For example, the BdyCM Module configuration will have the Enable/Disable DRLs option as well as others. The BdyCM Module configuration (AS BUILT Format) is strictly hexadecimal format.


Once you have decided which module you would like to modify, click the module so it's highlighted and then click the Play Button at the bottom left.








Each module has a memory address. The BCM is at address 726. There are memory blocks within multiple lines.
For example, 726-01-01 means BCM, Memory Block 1, Line 1.

Here is where you can make any as-built changes desired. I CANNOT STRESS ENOUGH how important it is to be careful with what data is entered. Unless you know what you're doing, only change something that has been discovered to accomplish the desired change.

If you want to change something in a single line, make your change and click Write at the end of the memory block. If you change data in multiple lines, click Write All at the bottom.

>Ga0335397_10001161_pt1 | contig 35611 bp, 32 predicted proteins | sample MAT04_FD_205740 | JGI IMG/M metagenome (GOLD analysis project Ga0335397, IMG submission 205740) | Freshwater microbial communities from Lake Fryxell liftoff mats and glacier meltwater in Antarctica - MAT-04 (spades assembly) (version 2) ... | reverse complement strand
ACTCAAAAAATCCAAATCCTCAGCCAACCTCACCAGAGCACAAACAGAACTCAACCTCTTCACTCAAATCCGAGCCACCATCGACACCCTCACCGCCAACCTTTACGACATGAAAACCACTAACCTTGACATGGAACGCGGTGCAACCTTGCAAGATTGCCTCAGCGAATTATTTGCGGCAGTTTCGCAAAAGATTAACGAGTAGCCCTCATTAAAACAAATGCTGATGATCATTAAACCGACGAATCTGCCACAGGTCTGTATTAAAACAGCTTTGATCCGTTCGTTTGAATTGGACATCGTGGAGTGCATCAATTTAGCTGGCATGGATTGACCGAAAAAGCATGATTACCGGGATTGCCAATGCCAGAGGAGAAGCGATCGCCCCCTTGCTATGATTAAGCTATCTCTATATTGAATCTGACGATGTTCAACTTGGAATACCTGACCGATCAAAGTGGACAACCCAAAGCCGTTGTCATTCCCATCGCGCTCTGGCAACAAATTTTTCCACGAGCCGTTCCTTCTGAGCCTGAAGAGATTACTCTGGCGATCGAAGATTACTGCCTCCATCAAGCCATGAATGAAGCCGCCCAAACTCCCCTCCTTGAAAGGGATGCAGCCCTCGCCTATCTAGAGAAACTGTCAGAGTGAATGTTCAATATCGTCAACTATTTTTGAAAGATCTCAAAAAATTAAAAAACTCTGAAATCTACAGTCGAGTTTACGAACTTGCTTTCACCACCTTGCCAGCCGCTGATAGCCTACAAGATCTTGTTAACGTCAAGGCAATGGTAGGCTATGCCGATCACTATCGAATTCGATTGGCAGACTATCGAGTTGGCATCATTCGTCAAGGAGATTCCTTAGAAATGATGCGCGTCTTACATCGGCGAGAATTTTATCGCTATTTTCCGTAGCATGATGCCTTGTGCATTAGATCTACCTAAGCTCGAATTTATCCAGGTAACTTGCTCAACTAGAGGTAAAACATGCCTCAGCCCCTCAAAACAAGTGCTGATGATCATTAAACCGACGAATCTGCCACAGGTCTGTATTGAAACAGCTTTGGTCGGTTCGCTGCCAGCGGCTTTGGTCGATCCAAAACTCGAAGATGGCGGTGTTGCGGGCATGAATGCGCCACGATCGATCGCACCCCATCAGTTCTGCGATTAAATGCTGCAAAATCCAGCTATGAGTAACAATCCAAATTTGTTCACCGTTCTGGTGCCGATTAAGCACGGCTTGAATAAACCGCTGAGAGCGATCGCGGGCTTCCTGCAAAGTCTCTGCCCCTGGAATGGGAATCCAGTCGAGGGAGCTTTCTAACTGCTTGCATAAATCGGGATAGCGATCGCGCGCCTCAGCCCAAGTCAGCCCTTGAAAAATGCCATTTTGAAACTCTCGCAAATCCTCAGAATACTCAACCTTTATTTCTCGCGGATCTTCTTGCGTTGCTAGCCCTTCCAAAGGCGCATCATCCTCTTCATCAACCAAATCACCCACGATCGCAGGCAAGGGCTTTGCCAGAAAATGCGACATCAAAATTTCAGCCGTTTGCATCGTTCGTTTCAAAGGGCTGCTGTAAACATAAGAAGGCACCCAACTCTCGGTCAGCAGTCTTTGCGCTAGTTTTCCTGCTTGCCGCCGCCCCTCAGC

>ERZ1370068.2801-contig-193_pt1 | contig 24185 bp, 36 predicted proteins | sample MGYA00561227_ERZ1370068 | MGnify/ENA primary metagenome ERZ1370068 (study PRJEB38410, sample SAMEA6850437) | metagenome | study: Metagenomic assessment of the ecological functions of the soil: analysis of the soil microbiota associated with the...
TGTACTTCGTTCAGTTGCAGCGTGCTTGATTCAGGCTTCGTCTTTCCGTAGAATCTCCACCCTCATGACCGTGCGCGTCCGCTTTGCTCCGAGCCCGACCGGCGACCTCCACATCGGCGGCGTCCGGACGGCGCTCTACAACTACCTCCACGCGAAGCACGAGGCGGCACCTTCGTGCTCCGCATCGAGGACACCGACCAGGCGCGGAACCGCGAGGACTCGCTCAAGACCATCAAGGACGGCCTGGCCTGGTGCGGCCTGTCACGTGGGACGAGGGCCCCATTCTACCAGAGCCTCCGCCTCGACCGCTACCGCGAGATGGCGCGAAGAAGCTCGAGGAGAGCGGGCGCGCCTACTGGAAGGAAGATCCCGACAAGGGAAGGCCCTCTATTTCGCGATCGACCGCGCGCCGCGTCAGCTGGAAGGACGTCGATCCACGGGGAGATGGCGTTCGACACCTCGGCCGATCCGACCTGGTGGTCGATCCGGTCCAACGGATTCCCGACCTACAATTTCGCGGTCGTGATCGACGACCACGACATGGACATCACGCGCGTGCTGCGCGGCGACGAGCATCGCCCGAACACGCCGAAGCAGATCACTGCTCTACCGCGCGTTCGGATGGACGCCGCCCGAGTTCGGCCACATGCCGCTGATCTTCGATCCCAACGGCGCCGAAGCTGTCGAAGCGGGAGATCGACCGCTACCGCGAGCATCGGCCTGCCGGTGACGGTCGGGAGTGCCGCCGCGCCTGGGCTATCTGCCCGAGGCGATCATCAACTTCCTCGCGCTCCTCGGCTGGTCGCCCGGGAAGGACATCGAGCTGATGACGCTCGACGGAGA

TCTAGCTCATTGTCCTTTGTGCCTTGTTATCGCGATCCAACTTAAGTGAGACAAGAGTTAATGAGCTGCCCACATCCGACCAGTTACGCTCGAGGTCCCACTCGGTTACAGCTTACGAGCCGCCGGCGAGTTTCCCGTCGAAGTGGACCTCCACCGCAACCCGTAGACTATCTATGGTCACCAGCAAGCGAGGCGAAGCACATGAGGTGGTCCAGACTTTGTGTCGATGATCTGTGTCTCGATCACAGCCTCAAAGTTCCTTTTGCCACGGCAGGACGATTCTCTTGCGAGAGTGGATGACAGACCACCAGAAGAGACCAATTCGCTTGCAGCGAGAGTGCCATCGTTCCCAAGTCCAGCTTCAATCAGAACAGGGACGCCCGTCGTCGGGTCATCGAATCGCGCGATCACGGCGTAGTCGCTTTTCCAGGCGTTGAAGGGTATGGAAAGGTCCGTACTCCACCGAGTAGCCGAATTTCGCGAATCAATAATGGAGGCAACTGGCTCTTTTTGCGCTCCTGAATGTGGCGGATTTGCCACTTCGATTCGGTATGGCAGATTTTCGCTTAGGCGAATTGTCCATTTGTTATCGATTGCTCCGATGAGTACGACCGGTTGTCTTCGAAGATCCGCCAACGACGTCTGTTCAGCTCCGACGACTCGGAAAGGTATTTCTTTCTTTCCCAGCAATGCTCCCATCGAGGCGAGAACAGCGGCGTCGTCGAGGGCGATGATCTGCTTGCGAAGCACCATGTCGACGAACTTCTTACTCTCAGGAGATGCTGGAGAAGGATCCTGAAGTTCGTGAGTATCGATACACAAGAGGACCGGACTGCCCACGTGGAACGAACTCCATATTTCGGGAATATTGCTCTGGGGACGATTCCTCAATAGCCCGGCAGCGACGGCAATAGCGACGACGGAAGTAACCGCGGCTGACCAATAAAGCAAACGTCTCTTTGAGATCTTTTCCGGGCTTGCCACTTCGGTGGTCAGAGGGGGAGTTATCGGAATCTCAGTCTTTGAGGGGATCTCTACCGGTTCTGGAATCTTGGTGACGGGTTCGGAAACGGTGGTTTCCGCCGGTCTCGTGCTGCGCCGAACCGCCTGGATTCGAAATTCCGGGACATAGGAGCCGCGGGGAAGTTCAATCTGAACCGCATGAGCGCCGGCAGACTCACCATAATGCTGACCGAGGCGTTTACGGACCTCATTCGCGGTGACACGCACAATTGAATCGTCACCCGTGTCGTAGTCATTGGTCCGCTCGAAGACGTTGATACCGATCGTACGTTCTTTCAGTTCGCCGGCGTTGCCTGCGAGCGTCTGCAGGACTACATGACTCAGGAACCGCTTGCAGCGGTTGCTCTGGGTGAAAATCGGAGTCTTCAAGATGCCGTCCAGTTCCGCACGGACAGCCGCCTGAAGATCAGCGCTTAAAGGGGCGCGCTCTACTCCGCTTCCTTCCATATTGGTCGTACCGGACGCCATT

I recommend working one line at a time to see what effect the change has. Editing a single digit can completely change what the block does, let alone an entire line.

You can use the Save All option at the bottom to make a backup before making any changes. I would highly recommend doing this. You may also use Load All to load from a saved module file. You must also click Write All after loading from a file.

The last two digits on each line are a mathematical checksum If a line is modified, you will always get an error upon clicking Write. This is essentially a safety check. If you are positive you have entered a valid change in the correct location for the line you are editing, click OK and FORScan will automatically recalculate the checksum to the proper value. These two checksum digits do not help with any modification and they will change automatically when clicking Write if they are an incorrect value.